Bev Paul, Exec Who Helped Turn Sugar Hill Records Into an Iconic Roots Music Brand, Dies

Bev Paul, who oversaw the Sugar Hill Records label as general manager as it became a staple of the modern roots music movement, died April 19 in Durham, North Carolina after a battle with lung cancer

Published Time: 14.05.2024 - 17:31:27 Modified Time: 14.05.2024 - 17:31:27

Bev Paul, who oversaw the Sugar Hill Records label as general manager as it became a staple of the modern roots music movement, died April 19 in Durham, North Carolina after a battle with lung cancer.

Paul served as Sugar Hill’s GM through the 1990s and, after a brief stint in management, again in the 2000s. The label won more than a dozen Grammys in the bluegrass, country and folk fields, including honors for artists like Nickel Creek, Dolly Parton, Jerry Douglas and Tim O’Brien that recorded for the company under her watch. Other key artists she championed at the imprint included Sam Bush, Robert Earl Keen and Scott Miller.

Paul sat on the board of the International Bluegrass Association for multiple terms and was among the group of professionals that joined forces to found the Americana Music Association. In 2020, the Country Music Hall of Fame and Museum honored her for her contributions to the industry by selecting her as the subject of the annual Louise Scruggs Memorial Forum. (Watch the video of that forum with Paul here.)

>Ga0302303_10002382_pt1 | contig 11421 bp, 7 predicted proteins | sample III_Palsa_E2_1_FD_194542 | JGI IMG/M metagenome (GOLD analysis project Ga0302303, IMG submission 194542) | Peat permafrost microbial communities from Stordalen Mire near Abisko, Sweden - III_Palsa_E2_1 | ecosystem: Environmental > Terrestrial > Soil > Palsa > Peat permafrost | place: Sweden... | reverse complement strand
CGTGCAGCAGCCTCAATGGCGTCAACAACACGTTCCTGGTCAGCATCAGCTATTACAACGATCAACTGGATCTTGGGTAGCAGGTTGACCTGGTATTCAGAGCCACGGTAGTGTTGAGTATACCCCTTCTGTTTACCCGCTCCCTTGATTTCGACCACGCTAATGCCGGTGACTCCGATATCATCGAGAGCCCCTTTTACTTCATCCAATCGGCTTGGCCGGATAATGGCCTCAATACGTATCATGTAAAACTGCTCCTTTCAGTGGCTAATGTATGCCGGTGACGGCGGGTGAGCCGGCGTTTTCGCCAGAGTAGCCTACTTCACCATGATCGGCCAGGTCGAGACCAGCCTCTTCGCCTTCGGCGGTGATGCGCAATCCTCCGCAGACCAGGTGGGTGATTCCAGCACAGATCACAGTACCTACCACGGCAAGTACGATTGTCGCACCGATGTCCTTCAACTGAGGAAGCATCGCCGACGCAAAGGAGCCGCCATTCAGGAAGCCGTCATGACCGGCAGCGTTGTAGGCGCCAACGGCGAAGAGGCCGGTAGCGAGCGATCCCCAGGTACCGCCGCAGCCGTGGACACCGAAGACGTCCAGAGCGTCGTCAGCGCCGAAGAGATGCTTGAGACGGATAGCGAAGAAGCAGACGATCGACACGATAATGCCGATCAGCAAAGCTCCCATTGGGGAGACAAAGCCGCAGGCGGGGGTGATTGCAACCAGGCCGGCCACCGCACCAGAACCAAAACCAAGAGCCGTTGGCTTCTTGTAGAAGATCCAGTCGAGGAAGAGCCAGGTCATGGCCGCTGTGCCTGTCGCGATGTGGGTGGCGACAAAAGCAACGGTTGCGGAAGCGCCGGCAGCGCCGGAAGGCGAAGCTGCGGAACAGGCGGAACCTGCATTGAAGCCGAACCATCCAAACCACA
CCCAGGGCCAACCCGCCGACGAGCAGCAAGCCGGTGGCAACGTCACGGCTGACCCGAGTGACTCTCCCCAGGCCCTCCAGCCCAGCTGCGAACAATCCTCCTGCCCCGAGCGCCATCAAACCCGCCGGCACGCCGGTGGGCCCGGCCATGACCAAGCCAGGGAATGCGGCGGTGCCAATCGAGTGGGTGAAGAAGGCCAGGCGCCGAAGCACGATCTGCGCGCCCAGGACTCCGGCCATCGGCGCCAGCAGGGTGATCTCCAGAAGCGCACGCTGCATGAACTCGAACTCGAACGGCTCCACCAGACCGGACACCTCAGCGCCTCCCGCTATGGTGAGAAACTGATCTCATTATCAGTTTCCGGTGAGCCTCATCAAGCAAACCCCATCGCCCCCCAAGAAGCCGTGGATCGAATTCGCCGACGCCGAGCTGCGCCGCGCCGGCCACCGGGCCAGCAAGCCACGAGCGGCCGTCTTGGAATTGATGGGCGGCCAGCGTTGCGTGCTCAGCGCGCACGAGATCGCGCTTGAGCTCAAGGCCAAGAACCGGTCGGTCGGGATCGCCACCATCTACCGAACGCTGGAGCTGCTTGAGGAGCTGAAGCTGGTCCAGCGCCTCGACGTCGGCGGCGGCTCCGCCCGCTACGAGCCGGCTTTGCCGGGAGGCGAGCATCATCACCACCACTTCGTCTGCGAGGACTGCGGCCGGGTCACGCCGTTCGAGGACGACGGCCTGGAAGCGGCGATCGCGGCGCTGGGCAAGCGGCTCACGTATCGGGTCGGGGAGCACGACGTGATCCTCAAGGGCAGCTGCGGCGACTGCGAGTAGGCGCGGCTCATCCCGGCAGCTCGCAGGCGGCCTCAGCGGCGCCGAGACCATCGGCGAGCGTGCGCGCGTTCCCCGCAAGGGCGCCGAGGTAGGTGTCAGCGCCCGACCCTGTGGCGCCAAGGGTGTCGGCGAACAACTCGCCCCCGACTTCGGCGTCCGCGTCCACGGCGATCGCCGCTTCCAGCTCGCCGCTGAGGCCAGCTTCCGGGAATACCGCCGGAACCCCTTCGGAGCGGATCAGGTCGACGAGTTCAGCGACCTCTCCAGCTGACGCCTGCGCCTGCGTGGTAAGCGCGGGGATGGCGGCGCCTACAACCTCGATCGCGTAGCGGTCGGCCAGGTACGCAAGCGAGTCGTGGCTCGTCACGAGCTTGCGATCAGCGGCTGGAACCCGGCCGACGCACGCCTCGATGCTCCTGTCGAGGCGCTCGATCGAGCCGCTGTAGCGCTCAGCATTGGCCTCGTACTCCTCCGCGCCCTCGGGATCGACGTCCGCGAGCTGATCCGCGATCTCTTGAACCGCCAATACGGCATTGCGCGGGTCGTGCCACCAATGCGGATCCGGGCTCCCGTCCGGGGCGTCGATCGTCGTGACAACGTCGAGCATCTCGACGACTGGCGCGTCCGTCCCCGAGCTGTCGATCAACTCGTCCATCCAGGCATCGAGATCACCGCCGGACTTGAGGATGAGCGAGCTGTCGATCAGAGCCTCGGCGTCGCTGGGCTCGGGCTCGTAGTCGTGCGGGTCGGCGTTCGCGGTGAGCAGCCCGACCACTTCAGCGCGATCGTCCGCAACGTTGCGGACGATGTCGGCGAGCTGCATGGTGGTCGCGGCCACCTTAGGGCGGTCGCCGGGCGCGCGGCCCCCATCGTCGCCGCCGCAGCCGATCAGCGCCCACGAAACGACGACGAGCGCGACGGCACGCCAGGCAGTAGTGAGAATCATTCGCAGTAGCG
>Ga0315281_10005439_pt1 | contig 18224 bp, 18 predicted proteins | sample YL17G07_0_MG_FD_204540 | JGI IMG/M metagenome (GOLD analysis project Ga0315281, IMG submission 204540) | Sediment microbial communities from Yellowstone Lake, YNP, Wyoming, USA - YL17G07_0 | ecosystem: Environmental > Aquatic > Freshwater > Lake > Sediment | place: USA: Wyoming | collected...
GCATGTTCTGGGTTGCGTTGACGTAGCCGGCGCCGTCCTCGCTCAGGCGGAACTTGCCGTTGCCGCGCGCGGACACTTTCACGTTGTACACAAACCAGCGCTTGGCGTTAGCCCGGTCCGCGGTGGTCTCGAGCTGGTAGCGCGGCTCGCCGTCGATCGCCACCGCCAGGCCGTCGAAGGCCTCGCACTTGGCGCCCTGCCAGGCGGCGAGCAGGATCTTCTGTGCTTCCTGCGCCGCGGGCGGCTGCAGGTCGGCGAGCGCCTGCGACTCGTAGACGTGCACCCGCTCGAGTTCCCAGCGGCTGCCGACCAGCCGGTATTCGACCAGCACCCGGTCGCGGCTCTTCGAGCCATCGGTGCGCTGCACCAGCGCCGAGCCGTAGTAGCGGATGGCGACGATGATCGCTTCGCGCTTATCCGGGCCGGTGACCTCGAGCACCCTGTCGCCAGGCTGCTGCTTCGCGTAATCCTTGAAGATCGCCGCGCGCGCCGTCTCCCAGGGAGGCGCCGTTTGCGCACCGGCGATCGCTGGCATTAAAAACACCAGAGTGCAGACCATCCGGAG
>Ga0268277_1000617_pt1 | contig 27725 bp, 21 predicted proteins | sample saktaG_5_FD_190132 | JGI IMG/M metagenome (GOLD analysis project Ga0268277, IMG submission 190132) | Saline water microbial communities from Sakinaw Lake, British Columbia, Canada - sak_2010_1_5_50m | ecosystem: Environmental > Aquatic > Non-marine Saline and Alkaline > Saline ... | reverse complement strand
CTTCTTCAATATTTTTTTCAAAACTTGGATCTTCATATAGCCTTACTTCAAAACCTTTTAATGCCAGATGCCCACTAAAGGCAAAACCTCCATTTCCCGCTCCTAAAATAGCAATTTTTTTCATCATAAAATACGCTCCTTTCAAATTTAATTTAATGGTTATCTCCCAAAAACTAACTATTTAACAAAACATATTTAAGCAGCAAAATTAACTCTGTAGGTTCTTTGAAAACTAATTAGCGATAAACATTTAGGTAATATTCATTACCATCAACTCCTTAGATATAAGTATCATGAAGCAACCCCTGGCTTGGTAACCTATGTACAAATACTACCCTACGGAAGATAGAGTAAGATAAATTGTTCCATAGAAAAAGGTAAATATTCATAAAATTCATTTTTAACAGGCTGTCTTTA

A number of artists and execs spoke with Variety about Paul’s impact on their careers, the label or the roots world.

“Bev was my mentor,” says Traci Thomas, longtime manager for Jason Isbell. “She gave me a chance as a young publicist and changed my life. I wouldn’t be where I am today if it wasn’t for her. There’s also a whole group of industry folks that we like to refer to as the Sugar Hill gang that would probably tell you the same thing. She gave us all a chance and believed in us before we believed in ourselves.”

Holly Lowman, of Red Light Management, also credits Paul with instilling key principles in her as she began her career. “Bev Paul taught us how to listen, before anything else — image, a marketing plan, commercial appeal,” Lowman says. “If the music was great, if it was necessary, if it spoke to you, then we had a story to tell. The music always came first for Bev. Many of us from Sugar Hill are still making our way in the music business with this ethos as our North Star, and I hope we’ve made her proud.”

Says Tim O’Brien, who hired Paul as his manager between her stints at the label, “Bev was a benign presence at Sugar Hill Records. Her knack for coaxing possibilities out of the woodwork was her secret weapon. She wanted to make stuff happen and she just wanted to be around music. Bev was smart enough and generous enough to sort of make both the artists and the label happy. And she could let you know what the odds were, what you were up against in the record business, and then — yeah — also kind of help you beat some of those odds.”